A 10L80 with a buck and bang - Transmission Digest

A 10L80 with a buck and bang

A 2018 Cadillac Escalade ESV AWD 6.2L using a 10L80 transmission came in to Stroli Motors barely moving forward, making a banging noise in the center of the gearbox. Reverse was good. Keith from Stroli pulled two codes from the PCM: P0300 for Random Multiple Cylinder Misfire Detected; and P175E for Shift Limiting Active. P175E will set for numerous reasons that will prohibit the transmission from having complete shift cycles. Malfunctioning inputs to cause this code to set are:

  • The Accelerator Pedal Position Sensor
  • Output Shaft Speed Sensor
  • Input Shaft Speed Sensor
  • Intermediate Shaft Speed Sensor
  • Crankshaft Position Sensor
  • Transmission Range Sensor
  • Manifold Absolute Pressure Sensor
  • Mass Air Flow Sensor
  • Exhaust Gas Recirculation Valve
  • Fuel Injector
  • Transmission Control Solenoid Valve
  • Engine Misfire
  • Fuel Trim

In this case, the P0300 code seems to be the reason P175E set. With the transmission fluid being badly burnt, technicians decided to purchase a unit from LKQ. When it was installed, the codes were cleared and driven. The transmission shifted fine. The engine, however, was running badly, adversely affecting the active fuel management function of the vehicle.

The customer refused to have any additional repairs made to correct the engine malfunction. He picked up the vehicle only to come back three weeks later with the exact same issues as the first time. It took 800 miles for the same codes to set along with the violent banging noise in the center of the gearbox. Keith described it as being like a washing machine with a bad bearing. The transmission was barely moving forward like the first time, as if it were a bad converter.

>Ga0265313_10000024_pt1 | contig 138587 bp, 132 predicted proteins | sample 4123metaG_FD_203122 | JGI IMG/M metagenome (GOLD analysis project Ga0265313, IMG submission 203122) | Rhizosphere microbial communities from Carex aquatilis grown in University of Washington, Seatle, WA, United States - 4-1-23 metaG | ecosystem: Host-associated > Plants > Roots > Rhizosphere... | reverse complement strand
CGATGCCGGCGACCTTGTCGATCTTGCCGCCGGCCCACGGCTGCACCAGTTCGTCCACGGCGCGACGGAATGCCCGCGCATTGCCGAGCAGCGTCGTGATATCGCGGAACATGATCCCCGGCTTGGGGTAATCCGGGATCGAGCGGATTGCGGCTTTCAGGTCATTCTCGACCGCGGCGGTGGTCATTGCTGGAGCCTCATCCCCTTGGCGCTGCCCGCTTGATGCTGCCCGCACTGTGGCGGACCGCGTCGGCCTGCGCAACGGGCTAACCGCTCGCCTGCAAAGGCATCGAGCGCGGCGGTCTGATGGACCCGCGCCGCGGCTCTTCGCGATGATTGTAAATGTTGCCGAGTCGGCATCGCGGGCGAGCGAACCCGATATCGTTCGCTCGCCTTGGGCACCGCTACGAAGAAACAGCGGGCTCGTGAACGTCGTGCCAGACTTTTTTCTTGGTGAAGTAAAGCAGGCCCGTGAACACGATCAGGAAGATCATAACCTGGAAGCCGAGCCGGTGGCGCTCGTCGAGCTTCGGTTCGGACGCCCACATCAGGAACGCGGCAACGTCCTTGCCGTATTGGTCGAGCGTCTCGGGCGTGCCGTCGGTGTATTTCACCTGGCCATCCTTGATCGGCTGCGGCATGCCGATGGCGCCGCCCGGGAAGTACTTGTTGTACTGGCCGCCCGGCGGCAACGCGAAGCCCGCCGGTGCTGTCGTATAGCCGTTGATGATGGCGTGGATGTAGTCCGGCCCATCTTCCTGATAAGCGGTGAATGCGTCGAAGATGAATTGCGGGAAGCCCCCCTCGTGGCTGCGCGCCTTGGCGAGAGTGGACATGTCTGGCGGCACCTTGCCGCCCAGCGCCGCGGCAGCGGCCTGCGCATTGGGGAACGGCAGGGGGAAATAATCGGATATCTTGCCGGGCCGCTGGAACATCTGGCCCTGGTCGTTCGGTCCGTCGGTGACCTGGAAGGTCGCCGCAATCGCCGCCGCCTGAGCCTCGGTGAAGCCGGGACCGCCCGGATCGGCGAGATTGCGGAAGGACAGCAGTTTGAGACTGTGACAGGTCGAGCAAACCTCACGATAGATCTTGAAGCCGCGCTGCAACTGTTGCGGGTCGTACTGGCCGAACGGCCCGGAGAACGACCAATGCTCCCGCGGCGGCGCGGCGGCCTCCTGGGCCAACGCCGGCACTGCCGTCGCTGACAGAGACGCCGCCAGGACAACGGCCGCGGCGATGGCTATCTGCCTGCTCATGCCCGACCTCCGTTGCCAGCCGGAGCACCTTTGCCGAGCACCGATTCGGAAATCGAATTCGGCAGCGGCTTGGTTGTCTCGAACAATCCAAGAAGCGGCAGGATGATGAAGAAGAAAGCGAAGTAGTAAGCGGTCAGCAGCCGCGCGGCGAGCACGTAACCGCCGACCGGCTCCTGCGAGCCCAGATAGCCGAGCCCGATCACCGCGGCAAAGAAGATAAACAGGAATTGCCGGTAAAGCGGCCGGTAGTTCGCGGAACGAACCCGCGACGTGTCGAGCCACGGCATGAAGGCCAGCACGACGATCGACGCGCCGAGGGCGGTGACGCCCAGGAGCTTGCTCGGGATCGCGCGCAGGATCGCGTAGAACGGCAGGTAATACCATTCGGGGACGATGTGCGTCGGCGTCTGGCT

This transmission can have a commanded second gear failsafe to eighth gear with a good reverse depending on whether the problem is hydraulic or electrical. But the way this felt, it was difficult to determine if failsafe was initiated. The original unit was still in the shop. Keith decided to tear into it to see what type of damage had taken place causing the banging. What he discovered was that the F clutch GM refers to as the 4-5-6-8-9-10-Reverse clutch was damaged (see Figure 1, above).

It was damaged in such a way that two steel plates were distorted and locked on to the hub (see Figure 2).

Tech-Speak-June-Figure-2-1400
Figure 2.

Notable damage was also seen by the friction plates digging into the aluminum drive shell as seen in Figure 3.

Tech-Speak-June-Figure-3-1400
Figure 3.

This was the area where the banging noise was coming from. With either a first, second or third gear command along with a partially applied F clutch due to its failure, it became apparent that the gear train was bouncing around being in a partial bind.

Now here is where this becomes interesting. When the vehicle came back with the same systems, technicians opened up the LKQ replacement, which had been functioning correctly when it left the shop. It turned out, it had the exact same failure. The only explanation for causing the same damage in such a short period of time seemed to point to the vehicle’s engine problems; particularly when the car bucked during active fuel management.

Once the customer understood the importance of getting the engine fixed, another transmission was installed, and the vehicle has been fine since then.

Read more stories from our Technically Speaking column series here.

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